Ca­reers in Tran­sit

Can you WAN­DER the world while WORK­ING in a TRA­DI­TIONAL in­dus­try? These pro­fes­sion­als PROVE it can be done – and have AM­BI­TIOUS plans!

Collective Hub - - WANDER - WORDS AMY NELMES BIS­SETT

“I’M A PROB­LEM SOLVER” MIX­ING MEDICINE WITH EX­PLO­RATION, DR AN­DREW PEA­COCK CHASES AD­VEN­TURE – WITH HIS CAM­ERA.

It all started when I was vol­un­teer­ing as a doc­tor in In­dia and Nepal in 1996. I took 50 rolls of film with me on that trip and, when I came home, I sent them to Lonely Planet who were plan­ning a trekking guide to Nepal. Most of my im­ages were not de­cent but, amaz­ingly, I had just enough for them to take me on as one of their [free­lance] pho­tog­ra­phers. It was a car­rot to keep shoot­ing.

I’ve al­ways loved cam­eras, but the pur­suit was a slow-burner be­cause med­i­cal school and then work as a doc­tor dis­tracted me for many years. I wanted to see if there was a way to find time for both ca­reer paths.

To­day, in ad­di­tion to work­ing in a busy emer­gency room in Bris­bane, I spend around six months of the year as an ex­pe­di­tion doc­tor. I’ve been to both Nepal and Antarc­tica seven times each since then, and also trav­elled through cen­tral Asia.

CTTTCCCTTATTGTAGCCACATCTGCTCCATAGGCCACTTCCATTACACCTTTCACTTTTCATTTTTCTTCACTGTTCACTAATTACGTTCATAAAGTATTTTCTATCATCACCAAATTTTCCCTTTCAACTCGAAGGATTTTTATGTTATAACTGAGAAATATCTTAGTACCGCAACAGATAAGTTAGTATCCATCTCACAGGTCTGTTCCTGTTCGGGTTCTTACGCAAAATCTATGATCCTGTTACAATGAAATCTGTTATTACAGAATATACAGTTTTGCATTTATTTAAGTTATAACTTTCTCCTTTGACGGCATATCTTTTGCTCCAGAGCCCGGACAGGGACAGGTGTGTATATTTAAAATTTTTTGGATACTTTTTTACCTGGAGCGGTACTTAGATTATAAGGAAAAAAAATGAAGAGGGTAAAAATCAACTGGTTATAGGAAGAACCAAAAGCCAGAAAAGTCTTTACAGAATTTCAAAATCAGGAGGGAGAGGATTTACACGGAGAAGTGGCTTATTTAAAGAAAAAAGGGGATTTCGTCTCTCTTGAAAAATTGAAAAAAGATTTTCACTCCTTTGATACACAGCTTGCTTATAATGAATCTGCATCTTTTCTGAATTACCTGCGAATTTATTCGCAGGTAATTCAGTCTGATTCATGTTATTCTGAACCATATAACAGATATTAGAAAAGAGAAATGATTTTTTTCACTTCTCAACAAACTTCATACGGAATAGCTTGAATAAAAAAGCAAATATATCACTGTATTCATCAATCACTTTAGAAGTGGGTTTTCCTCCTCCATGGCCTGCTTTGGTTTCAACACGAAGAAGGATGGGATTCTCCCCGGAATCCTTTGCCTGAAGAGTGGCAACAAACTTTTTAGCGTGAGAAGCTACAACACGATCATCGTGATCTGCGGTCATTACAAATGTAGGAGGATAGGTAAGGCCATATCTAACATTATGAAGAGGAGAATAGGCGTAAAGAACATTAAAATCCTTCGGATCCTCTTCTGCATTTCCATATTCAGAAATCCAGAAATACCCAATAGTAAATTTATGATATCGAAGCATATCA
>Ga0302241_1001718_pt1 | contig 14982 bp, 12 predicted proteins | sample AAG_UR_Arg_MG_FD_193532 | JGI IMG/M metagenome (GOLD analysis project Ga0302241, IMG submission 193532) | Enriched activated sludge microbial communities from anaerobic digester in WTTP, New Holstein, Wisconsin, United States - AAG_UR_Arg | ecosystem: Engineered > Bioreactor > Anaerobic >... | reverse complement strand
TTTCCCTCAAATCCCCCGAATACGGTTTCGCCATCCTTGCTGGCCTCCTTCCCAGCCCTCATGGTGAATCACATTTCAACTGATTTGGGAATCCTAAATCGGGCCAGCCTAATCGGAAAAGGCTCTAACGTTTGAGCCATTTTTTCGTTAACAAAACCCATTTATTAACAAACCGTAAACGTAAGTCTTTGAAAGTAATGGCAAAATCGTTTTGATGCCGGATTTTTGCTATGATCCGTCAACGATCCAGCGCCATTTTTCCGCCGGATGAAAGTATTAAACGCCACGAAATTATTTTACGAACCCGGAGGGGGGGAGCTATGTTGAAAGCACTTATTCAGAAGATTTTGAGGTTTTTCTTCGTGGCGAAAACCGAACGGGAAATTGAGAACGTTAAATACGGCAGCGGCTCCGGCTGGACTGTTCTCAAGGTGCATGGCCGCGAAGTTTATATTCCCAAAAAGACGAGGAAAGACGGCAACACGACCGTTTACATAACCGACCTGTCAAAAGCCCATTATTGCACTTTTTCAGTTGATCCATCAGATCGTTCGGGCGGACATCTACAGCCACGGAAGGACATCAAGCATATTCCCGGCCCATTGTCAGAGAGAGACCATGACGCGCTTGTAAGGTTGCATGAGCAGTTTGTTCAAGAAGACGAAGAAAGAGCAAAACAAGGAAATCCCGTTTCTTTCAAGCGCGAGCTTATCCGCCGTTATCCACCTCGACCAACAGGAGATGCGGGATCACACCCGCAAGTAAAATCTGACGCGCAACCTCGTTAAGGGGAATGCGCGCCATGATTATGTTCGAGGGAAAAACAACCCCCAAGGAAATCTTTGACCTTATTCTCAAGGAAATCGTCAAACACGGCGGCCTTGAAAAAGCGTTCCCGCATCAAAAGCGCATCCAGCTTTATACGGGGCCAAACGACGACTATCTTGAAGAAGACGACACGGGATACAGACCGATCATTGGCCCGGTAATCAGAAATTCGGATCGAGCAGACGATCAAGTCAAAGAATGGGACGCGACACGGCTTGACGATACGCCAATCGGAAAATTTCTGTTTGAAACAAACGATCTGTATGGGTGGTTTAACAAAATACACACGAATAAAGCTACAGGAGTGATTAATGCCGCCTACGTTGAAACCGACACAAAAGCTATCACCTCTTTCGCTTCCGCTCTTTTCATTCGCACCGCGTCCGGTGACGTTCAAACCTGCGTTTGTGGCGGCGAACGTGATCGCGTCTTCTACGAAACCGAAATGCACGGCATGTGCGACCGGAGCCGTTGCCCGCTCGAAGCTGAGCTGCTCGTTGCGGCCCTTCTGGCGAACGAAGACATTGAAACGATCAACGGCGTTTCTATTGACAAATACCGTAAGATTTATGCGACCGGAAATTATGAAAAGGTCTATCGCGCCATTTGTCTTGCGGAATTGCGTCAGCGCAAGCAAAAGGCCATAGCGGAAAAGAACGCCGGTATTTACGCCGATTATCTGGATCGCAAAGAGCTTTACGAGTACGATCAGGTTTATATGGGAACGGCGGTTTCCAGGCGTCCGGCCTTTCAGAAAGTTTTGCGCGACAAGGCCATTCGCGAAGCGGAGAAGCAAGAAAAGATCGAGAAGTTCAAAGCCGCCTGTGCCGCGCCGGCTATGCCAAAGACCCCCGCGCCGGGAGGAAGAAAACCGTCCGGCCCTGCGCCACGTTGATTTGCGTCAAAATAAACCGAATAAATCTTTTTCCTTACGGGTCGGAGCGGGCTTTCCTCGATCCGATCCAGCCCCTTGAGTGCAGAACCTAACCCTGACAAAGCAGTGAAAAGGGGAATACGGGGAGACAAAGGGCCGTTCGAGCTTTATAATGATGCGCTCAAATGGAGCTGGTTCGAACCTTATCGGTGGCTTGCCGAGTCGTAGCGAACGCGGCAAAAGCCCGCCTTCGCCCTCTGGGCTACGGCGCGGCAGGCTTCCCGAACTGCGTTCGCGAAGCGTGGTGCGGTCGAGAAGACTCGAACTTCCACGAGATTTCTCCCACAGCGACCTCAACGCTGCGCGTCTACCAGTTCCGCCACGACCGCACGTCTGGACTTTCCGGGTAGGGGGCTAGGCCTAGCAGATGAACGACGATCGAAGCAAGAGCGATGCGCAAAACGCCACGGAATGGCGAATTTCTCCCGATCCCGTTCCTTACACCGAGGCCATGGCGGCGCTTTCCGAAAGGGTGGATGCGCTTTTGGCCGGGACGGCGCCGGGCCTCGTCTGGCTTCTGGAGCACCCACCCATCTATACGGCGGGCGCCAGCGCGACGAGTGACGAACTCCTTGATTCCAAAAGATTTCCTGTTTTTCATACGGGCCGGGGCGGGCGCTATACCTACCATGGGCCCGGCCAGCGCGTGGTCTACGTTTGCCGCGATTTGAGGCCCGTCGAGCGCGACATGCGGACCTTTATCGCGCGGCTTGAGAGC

The most stand­out trip for me has to be the one to Pak­istan a few years ago. I ac­com­pa­nied a pho­tog­ra­pher called Corey Rich. He’s a friend of mine and he ap­proached me to travel as a backup pho­tog­ra­pher, a doc­tor and a kind of Jack of all trades, to help him with a doc­u­men­tary he shot about climbers.

My photo that has gar­nered the most at­ten­tion, which is prob­a­bly one of my favourites, is from a time when I was work­ing on a pri­vate ship in Antarc­tica. I was lead­ing a group of sea kayak­ers and a 20-foot [six-me­tre] minke whale swam un­der­neath my kayak. Su­per in­quis­i­tive!

You can’t re­ally call my day job – work­ing in an emer­gency room back in Aus­tralia – cre­ative. Although, there is some carry-over from solv­ing pa­tients’ prob­lems and solv­ing how to get great pho­tog­ra­phy shots.

The idea that I may shoot some­thing and not do it very well is kind of okay, be­cause I still work as a doc­tor. That’s far more im­por­tant than if I nail the pho­tos in a shoot. There are things to take very se­ri­ously, and there are things to have a go at. It’s about un­der­stand­ing what’s im­por­tant, re­ally.” >

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